Trouble began between Betra Thompson and Tina Sheffield, two clerks for the Los Angeles County Department of Social Services, when Thompson allegedly called Sheffield at home, said she liked her “like a man likes a woman,” and asked for a date. Sheffield said no and hung up. The next day, a Friday, Sheffield told her supervisor, Rosemarie Fernandez, about the conversation and said she was scared. She said she wanted the department to tell Thompson to leave her alone. But Fernandez did nothing, instead waiting until her manager returned the following week. As we’ll explain, the supervisor’s delay in taking action turned into an expensive mistake for the employer.
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Later that same Friday, Thompson repeatedly called Sheffield’s workstation, and in one call again asked Sheffield for a date. Sheffield complained to Fernandez three more times that day.
On Monday, Sheffield was attending an off-site class when she heard Thompson angrily call her name. Sheffield ran away, and later that day gave Thompson a letter stating she wasn’t attracted to women and wanted Thompson to leave her alone. Sheffield also left a copy of the letter in Fernandez’s inbox.
Tuesday, back at work, Sheffield tried to avoid running into Thompson. But when they saw each other in a hallway, Thompson allegedly made a fist and slammed it into her other palm. Sheffield reported this to Fernandez. That same day, Fernandez showed Sheffield’s letter to her supervisor, who directed Fernandez to ask Sheffield if she wanted them to do anything. Sheffield responded that she wanted them to tell Thompson to leave her alone. But the supervisors took no action.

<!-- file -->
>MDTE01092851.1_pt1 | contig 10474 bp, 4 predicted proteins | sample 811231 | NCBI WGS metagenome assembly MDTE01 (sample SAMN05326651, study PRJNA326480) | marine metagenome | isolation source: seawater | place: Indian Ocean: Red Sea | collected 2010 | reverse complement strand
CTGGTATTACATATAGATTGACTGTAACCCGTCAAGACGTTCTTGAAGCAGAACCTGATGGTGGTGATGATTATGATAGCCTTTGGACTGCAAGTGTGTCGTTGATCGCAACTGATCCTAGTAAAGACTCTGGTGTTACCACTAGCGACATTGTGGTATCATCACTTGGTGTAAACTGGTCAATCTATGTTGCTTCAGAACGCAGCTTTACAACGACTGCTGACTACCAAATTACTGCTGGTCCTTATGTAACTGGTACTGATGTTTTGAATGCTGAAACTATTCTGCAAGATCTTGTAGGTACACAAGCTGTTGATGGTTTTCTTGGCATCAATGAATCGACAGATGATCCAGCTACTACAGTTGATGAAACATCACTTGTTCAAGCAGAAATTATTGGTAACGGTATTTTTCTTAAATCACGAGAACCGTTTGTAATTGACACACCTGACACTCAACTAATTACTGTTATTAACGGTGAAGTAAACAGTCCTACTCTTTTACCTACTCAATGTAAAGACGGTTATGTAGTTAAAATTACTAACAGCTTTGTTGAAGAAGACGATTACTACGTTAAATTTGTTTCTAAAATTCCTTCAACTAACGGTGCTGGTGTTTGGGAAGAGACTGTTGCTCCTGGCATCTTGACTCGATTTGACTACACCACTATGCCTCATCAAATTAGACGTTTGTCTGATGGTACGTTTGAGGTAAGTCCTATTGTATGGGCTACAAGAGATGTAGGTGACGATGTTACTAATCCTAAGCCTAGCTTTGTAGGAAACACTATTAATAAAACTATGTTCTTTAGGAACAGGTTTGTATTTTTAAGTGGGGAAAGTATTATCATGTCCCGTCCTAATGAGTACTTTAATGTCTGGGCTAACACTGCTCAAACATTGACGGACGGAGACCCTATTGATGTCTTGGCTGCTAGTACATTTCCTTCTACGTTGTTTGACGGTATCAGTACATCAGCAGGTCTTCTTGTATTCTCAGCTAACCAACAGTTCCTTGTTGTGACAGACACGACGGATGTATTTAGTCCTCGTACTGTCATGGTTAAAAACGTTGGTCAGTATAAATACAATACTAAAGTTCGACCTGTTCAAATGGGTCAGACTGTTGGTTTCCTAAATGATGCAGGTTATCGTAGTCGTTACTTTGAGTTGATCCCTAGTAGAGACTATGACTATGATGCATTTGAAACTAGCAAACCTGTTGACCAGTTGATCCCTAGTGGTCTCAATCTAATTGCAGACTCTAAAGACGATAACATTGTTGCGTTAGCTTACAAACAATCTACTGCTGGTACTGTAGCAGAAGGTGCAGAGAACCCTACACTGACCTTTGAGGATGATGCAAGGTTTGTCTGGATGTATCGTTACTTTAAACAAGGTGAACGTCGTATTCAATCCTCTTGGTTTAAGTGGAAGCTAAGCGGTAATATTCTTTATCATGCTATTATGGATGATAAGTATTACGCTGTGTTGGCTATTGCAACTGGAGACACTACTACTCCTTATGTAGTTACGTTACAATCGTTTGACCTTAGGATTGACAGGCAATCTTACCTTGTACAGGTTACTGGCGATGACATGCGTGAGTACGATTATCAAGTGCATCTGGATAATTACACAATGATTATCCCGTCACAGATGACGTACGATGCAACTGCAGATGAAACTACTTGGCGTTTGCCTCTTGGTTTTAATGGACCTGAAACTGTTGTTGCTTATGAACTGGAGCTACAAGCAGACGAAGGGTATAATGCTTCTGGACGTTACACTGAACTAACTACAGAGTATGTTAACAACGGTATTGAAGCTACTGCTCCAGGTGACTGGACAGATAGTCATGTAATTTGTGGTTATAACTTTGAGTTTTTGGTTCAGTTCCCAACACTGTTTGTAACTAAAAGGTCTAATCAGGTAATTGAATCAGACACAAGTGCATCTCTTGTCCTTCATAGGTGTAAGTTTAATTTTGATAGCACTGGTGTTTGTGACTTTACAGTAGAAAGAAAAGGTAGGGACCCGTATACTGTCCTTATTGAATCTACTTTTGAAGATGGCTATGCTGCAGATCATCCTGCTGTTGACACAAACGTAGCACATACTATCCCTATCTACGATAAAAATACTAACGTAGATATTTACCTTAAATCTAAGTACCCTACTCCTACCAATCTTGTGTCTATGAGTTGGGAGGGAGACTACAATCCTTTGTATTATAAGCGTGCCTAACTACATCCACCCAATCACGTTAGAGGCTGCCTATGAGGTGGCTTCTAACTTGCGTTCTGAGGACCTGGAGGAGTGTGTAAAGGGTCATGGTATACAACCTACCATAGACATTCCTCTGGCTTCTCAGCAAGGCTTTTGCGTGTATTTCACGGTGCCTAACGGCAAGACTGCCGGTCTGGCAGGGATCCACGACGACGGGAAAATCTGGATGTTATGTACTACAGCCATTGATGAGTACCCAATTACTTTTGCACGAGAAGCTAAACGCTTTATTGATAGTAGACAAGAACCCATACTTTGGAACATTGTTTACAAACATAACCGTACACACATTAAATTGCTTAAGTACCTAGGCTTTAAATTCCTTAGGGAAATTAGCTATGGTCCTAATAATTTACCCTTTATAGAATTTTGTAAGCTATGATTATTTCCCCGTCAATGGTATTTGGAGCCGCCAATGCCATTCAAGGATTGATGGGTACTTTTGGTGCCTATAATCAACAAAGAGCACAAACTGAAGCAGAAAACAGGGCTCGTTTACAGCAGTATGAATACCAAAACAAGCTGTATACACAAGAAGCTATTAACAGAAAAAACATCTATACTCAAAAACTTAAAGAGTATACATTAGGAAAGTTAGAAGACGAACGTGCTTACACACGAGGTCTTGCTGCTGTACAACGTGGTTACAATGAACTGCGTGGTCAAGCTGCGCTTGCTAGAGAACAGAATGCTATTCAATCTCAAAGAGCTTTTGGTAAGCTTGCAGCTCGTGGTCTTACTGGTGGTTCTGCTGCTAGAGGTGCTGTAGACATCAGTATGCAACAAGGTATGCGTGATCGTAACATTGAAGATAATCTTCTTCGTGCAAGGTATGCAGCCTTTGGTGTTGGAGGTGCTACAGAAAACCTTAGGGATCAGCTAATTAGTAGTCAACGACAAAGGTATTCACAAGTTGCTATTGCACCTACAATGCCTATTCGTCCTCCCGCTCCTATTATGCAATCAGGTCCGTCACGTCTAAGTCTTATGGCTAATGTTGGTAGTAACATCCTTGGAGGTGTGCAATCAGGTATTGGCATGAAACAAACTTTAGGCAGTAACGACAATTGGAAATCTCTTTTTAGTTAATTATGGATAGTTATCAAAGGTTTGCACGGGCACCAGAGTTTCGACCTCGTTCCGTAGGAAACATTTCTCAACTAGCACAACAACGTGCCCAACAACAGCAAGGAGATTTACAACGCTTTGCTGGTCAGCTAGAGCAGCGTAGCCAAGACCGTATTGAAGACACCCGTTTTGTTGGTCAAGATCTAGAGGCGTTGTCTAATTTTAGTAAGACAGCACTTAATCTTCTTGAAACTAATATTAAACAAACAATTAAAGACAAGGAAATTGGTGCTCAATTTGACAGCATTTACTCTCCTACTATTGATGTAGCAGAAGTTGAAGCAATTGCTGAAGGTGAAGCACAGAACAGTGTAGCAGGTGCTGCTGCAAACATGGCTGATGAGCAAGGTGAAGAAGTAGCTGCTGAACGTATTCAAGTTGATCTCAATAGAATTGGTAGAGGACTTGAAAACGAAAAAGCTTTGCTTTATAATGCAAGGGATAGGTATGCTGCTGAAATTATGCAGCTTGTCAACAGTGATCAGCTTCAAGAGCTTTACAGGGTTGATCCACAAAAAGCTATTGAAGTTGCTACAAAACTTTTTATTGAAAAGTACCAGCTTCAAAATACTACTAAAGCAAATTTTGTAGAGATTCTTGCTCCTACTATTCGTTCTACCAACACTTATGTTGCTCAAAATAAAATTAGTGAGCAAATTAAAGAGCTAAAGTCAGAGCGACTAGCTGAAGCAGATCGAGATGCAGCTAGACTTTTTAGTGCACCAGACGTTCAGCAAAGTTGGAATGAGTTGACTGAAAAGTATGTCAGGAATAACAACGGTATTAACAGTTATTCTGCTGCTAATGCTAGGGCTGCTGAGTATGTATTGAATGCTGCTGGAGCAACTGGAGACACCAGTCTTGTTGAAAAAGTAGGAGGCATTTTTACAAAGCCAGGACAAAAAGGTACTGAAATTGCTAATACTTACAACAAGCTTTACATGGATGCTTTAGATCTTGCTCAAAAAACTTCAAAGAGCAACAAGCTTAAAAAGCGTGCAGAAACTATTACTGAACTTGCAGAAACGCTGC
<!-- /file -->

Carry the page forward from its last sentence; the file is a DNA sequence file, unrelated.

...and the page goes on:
Suitor Goes on the Attack
Thursday morning, as Thompson walked by Sheffield’s desk, she reportedly stated, “I’m going to get your A-S-S.” When Sheffield said to leave her alone, Thompson allegedly began hitting her. The police were called, and Thompson was immediately sent home. She was eventually terminated because of the attack.
Sheffield sued the county for sexual harassment under the California Fair Employment and Housing Act. The county argued Thompson’s behavior didn’t create a hostile work environment for Sheffield and that even if it did, the county wasn’t liable for Thompson’s conduct. A trial court agreed with the county and dismissed the case.
Employer’s Inaction Sends Case to Jury
But now a California Court of Appeal has reinstated Sheffield’s lawsuit. The court rejected the county’s argument that because Thompson’s misconduct occurred over a short period there wasn’t enough time for a hostile work environment to evolve. The court explained a jury could find that once there was a threat of violence—such as when Thompson, who was much bigger than Sheffield, slammed her fist into her palm—Sheffield’s employment conditions changed drastically and became hostile.
The court also ruled a jury could find the county liable because it didn’t take reasonable steps to prevent the harassment after learning of Thompson’s implied threats of violence. The court pointed out that Sheffield complained numerous times, but the county only acted after violence actually erupted.
Don’t Wait—Take Action
This case underscores that it is critical to immediately investigate harassment complaints and promptly take corrective action. Also, be sure your sexual harassment complaint procedures provide multiple avenues for employees to report problems. And train supervisors to immediately report all complaints to a high-level individual designated to handle and investigate harassment complaints.